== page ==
If you arrive in Kirkwall in the days or even weeks leading up to Christmas you might wonder if the town is about to be besieged. Wooden barricades are erected to protect doors and windows as if from some sort of violent attack. The truth is that the barricades are put up to protect buildings from hundreds of bodies that surge through the streets in pursuit of a leather trophy; the Ba’.
Kirkwall's Ba’ games are held on Christmas Day and New Year’s Day (unless these fall on a Sunday, then it's Boxing Day and 2nd January) with both men’s and boys’ games played on each day. A remnant of mass football games, accounts for the Ba’ begin in the 1800s, though it is believed the tradition is much older. Men of all backgrounds and ages compete for the prized leather ball. What they have in common is a huge passion for the game.
To see the action for yourself - from the safety of your computer - have a look at this short trailer, filmed in Kirkwall as part of a wider film on the history of ball games around the world.
There are two sides, the Uppies and Doonies, their names derived from Up-the-Gates or Doon-the-Gates, from Old Norse ‘gata’ for a road. The Ba’ is thrown up to the crowd at the Mercat Cross in Kirkwall. The Uppies’ goal is up the street opposite the Catholic church and the Doonies is down in the harbour - salt water must be involved for a doonie win. A Doonie was traditionally one born between the line of Old Post Office Lane and the harbour, with Uppies from the other side of the line. People born outside Orkney, say in Aberdeen, or even at Balfour Hospital on the edge of Kirkwall have been taken into town for the first time by a circuitous route to favour their family’s allegiance.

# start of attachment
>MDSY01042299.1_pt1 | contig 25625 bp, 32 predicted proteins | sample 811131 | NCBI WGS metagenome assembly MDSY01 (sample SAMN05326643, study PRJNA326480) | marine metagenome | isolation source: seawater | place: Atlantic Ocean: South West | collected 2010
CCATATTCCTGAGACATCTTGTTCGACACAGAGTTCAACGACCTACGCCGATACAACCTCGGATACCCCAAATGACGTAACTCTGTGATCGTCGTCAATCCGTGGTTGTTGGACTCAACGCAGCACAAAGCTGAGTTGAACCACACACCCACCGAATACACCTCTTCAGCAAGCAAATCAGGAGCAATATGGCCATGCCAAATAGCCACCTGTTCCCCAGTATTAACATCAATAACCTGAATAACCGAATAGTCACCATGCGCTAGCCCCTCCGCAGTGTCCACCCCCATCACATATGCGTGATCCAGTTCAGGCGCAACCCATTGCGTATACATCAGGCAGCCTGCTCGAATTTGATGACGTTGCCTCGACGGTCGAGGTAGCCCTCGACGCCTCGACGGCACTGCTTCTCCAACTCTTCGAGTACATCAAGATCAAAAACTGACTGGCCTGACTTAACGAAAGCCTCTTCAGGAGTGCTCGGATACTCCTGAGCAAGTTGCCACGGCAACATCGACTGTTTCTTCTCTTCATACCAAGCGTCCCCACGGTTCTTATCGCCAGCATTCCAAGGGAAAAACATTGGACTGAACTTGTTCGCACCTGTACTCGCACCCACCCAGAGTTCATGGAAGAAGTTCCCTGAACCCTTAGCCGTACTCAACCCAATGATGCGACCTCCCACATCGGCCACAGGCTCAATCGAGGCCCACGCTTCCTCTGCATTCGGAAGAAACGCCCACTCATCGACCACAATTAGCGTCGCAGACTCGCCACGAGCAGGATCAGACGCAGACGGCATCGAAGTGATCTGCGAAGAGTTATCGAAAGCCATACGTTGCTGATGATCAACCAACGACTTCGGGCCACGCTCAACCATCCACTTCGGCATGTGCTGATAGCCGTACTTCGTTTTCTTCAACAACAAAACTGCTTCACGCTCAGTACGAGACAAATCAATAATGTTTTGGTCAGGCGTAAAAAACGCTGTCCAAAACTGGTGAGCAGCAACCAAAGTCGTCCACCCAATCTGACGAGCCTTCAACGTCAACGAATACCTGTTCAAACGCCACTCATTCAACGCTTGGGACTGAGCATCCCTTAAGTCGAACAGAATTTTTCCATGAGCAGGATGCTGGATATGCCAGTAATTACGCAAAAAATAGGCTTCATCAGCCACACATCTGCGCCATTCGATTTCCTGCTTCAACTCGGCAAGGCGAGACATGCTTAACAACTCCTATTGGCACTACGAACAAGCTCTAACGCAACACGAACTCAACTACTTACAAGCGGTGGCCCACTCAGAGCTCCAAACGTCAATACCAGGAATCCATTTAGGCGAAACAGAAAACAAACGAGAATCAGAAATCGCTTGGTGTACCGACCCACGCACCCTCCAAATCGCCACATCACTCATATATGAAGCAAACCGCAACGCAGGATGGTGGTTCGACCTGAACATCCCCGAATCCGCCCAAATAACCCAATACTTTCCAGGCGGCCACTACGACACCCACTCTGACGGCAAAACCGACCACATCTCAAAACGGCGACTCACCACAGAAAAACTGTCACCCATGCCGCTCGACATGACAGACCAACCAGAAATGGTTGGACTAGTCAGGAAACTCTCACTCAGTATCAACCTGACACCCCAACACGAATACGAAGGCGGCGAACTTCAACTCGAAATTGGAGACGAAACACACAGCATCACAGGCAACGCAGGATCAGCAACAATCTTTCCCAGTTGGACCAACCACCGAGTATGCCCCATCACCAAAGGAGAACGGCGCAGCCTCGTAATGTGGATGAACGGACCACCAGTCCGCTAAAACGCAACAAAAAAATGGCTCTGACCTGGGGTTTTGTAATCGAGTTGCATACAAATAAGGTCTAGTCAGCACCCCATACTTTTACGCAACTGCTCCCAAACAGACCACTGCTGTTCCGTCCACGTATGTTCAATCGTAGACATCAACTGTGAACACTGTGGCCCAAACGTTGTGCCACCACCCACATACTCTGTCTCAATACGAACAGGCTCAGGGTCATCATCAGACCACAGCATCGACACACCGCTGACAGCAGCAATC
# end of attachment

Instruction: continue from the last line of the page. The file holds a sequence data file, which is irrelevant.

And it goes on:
The Men's Ba’ is thrown up at 1pm by an honoured Ba’ veteran or supporter to a crowd of up to two hundred players. The leather ball disappears into the scrum, sometimes for hours, and is keenly watched by excited spectators. There may be twists and turns as one side gains control, and there could be smuggling and fake runs up or down the street to cause confusion among the players. The game is over when the Ba’ reaches the goal of one of the sides and then comes the task of the winning team deciding who is the Ba’ winner. This is an honour given to a player who has played hard over several Ba’ games, not a one-off man of the match award. He gets to take the Ba’ home and it is traditional to throw a party open to anyone who has played.
The Boys’ Ba’ is played at 10am and is open to local youths under 16. While the Ba' is a male bastion nowadays, there have been two Women’s Ba’ games: on Christmas Day 1945 and New Year’s Day 1946. It's widely believed that the idea was scrapped because they were too violent!
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